There are three key IELTS Reading skills that you need to master in order to do well in the Reading test. These are:
They are all equally important.
If you’ve read some of my other lessons in this section of the website, you will have heard me mention ‘skimming’, ‘scanning’ and ‘detailed reading’ many times. This page is where you’ll learn what they are and how to do them.
There are also two other things you need to understand for a high score:
So let’s get started.
Many students get anxious when they hear the terms ‘skimming’ and ‘scanning’ as they imagine they need to learn a difficult new skill. Well, this couldn’t be further from the truth.
Think for a moment about how you read a piece of text in your own language. Do you slowly read each individual word and think about what it means?
No, of course you don’t.
Want to watch & listen to this information? Click the video.
You read through it quickly, getting meaning from keywords and chunks of language that make up phrases.
If you’re trying to find specific information in the text, you’ll look for the words or numbers closely related to that topic.
In other words, you skim and scan the text just as you need to do in your exam.
So, while these are indeed important IELTS Reading skills, they are also skills you use every day. You are just applying them to a different language.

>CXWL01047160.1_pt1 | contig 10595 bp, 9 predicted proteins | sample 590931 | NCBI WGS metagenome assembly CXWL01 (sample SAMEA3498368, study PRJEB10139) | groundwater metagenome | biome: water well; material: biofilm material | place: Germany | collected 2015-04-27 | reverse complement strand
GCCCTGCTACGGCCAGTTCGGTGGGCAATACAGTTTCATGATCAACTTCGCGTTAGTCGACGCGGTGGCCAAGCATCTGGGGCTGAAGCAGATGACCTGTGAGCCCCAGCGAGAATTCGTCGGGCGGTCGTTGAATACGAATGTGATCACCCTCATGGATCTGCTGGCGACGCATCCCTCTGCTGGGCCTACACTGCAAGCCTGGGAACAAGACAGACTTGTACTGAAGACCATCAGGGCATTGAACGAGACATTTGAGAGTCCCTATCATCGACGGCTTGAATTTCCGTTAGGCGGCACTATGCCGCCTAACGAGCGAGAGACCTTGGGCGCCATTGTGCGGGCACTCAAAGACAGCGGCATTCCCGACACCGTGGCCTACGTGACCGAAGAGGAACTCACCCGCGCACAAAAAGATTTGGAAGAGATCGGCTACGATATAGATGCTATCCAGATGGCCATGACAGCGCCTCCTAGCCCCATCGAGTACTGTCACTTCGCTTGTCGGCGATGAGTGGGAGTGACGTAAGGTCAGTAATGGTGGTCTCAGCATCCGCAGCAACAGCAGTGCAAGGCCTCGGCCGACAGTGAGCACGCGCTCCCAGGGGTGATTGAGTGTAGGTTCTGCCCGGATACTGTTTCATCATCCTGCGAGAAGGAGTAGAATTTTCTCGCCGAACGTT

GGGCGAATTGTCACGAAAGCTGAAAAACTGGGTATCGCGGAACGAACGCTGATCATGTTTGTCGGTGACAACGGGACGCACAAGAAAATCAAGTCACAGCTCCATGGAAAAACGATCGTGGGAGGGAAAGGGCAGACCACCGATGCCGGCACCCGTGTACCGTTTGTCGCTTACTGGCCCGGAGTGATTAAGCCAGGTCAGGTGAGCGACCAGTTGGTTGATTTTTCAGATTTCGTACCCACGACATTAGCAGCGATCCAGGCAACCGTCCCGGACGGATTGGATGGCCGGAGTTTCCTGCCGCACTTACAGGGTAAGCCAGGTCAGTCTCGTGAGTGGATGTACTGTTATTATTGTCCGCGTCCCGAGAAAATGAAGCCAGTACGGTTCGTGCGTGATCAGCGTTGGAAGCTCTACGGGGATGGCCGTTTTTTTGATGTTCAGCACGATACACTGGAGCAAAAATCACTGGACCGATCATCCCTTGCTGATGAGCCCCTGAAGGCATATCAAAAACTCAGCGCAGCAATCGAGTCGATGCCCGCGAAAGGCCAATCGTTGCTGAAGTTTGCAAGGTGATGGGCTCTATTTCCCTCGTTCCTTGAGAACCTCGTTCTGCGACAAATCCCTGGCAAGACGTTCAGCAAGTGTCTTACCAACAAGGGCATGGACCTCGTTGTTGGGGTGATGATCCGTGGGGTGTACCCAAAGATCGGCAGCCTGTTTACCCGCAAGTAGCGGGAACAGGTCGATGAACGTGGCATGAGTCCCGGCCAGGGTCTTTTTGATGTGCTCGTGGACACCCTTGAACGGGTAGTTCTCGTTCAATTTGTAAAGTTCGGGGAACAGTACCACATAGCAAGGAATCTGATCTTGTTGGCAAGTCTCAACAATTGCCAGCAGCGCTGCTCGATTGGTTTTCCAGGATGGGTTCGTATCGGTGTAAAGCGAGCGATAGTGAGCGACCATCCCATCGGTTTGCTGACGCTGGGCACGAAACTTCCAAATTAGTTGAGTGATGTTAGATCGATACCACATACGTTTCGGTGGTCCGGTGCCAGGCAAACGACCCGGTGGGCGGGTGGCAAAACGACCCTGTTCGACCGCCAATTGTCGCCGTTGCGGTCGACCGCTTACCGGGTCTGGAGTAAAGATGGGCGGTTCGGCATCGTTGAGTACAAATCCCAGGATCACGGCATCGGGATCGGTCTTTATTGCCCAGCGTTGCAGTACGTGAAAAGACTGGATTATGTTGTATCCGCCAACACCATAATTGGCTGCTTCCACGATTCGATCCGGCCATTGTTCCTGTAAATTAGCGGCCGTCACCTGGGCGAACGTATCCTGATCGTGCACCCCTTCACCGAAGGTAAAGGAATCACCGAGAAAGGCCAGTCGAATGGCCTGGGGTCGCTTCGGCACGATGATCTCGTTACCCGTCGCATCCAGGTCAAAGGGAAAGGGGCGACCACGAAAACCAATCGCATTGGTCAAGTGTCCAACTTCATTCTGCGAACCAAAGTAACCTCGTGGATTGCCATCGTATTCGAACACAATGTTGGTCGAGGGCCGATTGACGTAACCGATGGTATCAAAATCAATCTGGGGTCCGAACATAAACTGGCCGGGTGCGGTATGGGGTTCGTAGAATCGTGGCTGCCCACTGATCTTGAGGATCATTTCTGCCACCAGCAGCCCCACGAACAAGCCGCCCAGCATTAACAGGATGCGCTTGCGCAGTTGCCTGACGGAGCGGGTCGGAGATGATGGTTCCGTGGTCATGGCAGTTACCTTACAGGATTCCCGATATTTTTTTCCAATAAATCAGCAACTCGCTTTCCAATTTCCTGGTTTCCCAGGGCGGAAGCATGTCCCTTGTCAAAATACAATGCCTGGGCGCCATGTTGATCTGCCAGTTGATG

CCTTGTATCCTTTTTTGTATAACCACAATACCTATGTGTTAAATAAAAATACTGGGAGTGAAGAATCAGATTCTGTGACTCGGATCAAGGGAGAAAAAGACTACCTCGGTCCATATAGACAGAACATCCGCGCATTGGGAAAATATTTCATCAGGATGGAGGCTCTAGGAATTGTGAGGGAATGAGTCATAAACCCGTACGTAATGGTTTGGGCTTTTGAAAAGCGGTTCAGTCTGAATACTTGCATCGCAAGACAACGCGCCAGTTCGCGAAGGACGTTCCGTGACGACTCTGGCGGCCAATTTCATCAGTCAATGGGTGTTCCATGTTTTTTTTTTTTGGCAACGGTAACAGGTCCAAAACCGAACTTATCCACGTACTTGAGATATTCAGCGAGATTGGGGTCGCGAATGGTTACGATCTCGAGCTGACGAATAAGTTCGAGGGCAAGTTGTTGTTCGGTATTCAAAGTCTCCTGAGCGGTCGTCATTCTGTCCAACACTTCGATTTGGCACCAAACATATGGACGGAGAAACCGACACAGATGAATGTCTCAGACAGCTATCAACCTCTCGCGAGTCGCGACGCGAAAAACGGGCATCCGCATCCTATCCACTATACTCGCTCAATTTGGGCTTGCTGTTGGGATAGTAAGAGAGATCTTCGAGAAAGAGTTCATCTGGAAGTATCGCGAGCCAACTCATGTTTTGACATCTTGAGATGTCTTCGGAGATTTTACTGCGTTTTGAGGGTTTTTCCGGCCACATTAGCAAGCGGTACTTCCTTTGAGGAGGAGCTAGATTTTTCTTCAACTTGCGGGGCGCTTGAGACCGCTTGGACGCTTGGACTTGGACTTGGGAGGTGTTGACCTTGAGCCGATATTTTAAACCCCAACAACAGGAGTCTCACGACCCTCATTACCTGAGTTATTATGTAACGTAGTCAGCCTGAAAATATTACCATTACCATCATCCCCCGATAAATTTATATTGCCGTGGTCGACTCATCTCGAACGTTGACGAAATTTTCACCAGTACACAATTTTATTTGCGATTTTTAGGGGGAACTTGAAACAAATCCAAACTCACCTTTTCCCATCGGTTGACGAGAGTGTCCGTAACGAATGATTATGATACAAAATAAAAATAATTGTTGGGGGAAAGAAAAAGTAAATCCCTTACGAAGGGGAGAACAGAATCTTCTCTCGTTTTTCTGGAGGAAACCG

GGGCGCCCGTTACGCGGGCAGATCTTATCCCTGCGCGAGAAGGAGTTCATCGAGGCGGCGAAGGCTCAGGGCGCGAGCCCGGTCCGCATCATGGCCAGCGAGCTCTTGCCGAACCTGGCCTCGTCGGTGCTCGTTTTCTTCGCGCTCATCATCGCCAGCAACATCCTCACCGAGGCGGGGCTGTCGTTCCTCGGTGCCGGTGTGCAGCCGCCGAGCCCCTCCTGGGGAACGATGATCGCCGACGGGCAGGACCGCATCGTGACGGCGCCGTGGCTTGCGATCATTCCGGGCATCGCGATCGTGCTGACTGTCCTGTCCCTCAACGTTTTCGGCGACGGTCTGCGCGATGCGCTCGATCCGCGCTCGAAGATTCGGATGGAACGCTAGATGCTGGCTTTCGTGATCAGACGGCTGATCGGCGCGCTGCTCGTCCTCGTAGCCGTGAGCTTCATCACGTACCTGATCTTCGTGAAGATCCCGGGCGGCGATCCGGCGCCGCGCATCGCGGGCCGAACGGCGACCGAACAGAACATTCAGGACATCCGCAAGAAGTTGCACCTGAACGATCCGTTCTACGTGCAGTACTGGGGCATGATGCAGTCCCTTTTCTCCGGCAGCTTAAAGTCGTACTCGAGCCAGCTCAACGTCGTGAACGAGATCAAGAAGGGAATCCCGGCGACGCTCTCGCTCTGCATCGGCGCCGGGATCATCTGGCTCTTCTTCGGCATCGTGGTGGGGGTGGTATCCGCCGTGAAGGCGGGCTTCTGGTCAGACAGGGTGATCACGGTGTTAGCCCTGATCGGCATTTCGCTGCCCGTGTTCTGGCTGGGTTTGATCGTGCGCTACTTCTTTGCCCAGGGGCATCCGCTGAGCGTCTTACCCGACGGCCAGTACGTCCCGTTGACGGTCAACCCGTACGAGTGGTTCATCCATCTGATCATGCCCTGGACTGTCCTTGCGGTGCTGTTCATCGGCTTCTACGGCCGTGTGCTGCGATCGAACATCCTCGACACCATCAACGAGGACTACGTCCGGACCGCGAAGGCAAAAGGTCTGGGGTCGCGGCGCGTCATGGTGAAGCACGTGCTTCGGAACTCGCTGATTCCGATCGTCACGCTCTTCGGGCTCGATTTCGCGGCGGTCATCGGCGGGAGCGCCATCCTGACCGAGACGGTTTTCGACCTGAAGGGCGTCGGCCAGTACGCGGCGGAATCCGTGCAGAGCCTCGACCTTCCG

It’s easy to get these two skills muddled up so read these definitions. I also explain why each is so important for your test.
Skimming means to read the text quickly in order to understand the general meaning. When skimming, you do not read each word or study the text in detail. You are just getting the gist of what it’s about.
Why is this important for IELTS?
Skimming is one of the key IELTS Reading skills because once you understand what the text is about, it will be easier to find the specific information you need to answer the questions.
Understanding the general meaning of a text will help you to scan for the correct information and find the right answer.
How to skim read
1) Read the title and any headings and sub-headings. These give big clues as to what the whole text is about.
2) Read the first sentence (the topic sentence) of paragraph one. This will give you a good idea of what the paragraph is about.
3) Quickly glance down through the rest of the paragraph noticing key information such as names, dates and keywords.
4) Repeat this with each paragraph.
5) Read the last paragraph a little more slowly as it probably contains a summary of the whole text.
This technique can be applied to any text but only with practice will you learn to use it effectively.
The most important thing to remember with skimming is that you’re gaining a general overview, not looking for specific information.
The following passage is an illustration of the skimming process.
It’s a real article from the BBC News website, although I’ve shortened it for the purposes of this exercise.
To start, try reading just the title, sub-headings, first sentences to each paragraph and the last paragraph. Even without skimming the rest of the text, you will have a very good idea of what the article is about.